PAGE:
Utterly engrossed in research and racing against time to complete it, Ambedkar would not rely only on library resources and kept buying books whenever he chanced upon them. Thus he seems to have purchased all annual reports published by the East India Company from 1700 to 1858 as well as reports published by the British Government thereafter till 1920. Ambedkar paid a whopping price in rupees for these purchases. He had not budgeted for this kind of unforeseen expenditure on books. As a result in the following months the financial distress became even worse and Ambedkar had to further economise on his already very meagre living expenses. A cup of tea and a few bread slices formed his daily meal followed by a normal meal once in two or three days. To save money, he put off buying other things and would walk rather than take a bus. To save money on ironing, he would carefully fold his clothes and place them under the mattress, a secret of his neat appearance he would not share with his mates.7
In a letter to Shri Shahu Maharaj on September 4, 1921, Ambedkar writes to him about the difficult financial condition he was passing through and requests the Maharaja to ‘enable me to tide over my difficulties’.8 Ambedkar said while he was sorry that he was constrained to approach the Maharaja for this purpose, he was doing so since he knew the Maharaja regarded him (Ambedkar) as his friend. Ambedkar further said his financial difficulties arose mainly owing to the fall of the Indian rupee against the pound and requested the Maharaja to spare him £200 by way of a loan, half of which he intended to use for his law fees and the remaining for his return passage to India. He promised the Maharaja to repay the amount with interest on his return to India. For a man who had an unyielding sense of self-respect, this must have been an agonising moment.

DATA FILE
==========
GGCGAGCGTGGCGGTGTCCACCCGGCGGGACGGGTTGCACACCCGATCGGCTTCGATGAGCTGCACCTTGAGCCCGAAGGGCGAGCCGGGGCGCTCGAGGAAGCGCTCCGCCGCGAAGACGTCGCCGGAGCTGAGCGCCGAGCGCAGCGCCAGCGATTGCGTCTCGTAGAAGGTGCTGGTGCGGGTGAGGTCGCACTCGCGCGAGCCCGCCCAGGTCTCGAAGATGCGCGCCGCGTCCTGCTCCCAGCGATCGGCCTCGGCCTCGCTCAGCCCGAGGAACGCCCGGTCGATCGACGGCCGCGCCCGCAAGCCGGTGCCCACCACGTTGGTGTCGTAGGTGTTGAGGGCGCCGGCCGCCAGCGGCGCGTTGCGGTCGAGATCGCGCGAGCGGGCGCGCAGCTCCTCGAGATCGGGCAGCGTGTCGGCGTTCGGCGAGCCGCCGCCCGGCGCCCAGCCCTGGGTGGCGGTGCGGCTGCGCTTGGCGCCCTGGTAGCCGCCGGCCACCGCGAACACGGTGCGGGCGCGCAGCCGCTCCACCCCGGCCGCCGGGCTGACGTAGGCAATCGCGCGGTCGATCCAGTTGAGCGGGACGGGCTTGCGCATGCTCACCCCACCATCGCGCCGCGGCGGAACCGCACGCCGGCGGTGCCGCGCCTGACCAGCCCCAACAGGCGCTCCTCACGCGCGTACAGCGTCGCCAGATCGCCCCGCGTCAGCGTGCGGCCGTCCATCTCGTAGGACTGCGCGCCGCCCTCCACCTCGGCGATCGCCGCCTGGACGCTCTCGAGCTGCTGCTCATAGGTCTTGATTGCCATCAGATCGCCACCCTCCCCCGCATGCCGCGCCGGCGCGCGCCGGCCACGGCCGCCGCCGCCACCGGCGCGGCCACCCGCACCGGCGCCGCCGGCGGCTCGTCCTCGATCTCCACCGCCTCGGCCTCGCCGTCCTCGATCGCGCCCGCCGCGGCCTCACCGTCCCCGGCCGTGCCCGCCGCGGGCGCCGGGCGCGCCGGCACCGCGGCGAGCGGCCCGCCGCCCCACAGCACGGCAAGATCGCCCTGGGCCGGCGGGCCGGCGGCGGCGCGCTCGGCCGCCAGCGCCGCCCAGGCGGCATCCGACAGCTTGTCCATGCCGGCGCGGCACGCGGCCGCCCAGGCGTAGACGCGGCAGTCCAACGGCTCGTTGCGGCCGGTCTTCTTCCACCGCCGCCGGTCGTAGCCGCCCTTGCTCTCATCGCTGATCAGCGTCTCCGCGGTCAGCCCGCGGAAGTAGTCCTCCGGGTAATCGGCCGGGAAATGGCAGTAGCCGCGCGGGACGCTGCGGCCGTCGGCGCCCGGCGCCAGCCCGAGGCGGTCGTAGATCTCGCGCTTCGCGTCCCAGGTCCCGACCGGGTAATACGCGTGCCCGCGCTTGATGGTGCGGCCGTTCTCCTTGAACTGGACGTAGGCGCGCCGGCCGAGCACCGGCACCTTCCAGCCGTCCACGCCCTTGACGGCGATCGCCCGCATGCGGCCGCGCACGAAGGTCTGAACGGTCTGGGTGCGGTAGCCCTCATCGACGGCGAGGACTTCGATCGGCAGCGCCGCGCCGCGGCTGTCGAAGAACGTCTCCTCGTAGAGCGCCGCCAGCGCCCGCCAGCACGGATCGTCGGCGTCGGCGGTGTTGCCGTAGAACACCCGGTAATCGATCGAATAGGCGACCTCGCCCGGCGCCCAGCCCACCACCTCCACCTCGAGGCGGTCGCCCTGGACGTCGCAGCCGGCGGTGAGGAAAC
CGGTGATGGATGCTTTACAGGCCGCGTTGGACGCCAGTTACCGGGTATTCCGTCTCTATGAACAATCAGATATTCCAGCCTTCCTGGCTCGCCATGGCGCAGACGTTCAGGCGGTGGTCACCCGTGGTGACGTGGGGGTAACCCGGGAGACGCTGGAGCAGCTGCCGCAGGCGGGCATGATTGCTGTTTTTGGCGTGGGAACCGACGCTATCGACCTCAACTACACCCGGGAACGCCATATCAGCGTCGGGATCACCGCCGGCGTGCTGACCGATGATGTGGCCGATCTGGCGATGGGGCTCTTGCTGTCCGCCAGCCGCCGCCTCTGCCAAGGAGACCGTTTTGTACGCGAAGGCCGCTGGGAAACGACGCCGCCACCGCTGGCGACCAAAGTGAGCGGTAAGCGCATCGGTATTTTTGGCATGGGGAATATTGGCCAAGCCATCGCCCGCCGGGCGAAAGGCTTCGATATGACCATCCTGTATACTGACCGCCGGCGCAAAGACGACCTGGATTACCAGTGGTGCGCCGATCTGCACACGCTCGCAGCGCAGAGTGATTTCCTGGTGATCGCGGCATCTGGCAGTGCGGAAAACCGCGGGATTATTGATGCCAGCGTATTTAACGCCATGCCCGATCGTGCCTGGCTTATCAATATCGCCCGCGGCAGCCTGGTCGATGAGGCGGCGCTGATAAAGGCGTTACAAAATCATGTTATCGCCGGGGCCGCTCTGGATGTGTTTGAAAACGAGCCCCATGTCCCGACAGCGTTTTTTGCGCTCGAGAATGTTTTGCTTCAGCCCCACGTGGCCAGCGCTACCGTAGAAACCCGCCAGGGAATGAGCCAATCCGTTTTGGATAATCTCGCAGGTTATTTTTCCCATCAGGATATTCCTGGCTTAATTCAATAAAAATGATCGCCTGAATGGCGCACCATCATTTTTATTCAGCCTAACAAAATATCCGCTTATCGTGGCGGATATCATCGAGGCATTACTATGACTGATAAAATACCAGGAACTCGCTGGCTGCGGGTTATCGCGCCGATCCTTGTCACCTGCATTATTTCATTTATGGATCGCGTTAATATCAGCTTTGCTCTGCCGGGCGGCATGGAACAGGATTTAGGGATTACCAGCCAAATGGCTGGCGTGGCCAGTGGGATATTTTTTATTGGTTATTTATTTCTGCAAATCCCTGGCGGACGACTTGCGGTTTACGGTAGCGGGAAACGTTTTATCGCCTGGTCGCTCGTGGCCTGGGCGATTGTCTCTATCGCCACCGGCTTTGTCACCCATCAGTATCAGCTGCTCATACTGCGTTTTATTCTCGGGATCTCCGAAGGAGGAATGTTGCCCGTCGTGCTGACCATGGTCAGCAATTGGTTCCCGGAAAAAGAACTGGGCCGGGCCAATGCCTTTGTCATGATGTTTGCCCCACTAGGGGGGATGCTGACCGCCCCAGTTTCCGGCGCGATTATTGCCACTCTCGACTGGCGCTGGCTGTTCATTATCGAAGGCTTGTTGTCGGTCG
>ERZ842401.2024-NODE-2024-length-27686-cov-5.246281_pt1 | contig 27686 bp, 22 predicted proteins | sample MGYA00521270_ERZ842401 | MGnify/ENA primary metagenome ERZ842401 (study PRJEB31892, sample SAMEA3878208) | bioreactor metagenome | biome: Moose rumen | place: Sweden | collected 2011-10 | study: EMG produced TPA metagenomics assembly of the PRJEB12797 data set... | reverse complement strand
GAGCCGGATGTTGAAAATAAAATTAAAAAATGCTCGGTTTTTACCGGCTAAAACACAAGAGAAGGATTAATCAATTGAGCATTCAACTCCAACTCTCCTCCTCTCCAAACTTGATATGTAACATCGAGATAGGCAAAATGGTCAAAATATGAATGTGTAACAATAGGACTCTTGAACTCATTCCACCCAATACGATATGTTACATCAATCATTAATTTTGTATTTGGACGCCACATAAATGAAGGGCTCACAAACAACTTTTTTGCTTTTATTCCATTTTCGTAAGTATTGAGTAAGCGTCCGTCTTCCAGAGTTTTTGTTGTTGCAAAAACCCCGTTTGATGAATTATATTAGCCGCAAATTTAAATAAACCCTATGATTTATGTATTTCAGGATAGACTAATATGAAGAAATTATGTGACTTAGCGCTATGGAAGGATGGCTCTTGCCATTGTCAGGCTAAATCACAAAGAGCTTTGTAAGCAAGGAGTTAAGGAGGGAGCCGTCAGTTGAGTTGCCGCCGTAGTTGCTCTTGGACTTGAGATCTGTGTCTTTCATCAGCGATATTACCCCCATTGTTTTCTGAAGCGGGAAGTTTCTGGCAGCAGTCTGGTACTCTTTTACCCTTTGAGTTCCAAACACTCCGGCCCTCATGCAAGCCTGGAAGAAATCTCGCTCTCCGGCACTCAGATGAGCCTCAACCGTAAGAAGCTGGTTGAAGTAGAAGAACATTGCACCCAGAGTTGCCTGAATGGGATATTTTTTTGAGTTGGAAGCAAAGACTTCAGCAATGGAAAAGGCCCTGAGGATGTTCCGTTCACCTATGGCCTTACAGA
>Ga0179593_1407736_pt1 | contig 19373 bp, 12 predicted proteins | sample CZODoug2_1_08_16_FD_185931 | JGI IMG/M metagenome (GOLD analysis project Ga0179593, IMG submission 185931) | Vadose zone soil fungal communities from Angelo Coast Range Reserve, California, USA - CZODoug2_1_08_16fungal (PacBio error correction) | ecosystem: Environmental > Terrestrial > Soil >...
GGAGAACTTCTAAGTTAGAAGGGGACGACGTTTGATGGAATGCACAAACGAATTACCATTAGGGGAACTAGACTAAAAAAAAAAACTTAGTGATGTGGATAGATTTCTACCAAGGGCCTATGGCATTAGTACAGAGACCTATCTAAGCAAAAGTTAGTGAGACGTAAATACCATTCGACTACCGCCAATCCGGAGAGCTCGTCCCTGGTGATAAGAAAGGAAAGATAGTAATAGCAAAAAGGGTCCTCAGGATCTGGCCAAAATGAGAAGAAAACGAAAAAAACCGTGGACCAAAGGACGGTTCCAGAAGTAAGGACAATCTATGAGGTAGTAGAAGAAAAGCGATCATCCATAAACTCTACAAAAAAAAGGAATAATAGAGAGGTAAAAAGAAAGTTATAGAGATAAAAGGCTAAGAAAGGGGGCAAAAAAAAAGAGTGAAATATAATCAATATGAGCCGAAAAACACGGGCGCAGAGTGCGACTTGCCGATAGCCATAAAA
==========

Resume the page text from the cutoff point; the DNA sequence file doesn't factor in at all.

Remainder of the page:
In November 1921, Ramabai , Ambedkar’s wife, wrote to him that the savings he had left her with had all been used up and that she needed money to buy medicines for the children who had taken ill. This was an additional stress on Ambedkar who however managed to send her Rs 100 with a small comforting note about a brighter future to come. Ambedkar’s elder brother, Balaram, who had a stable job at the Municipal Water Works learnt of the stringent conditions of the Ambedkar family and decided to [ii]stay with the family as a support for some time. Ambedkar felt reassured when he came to know about it later.9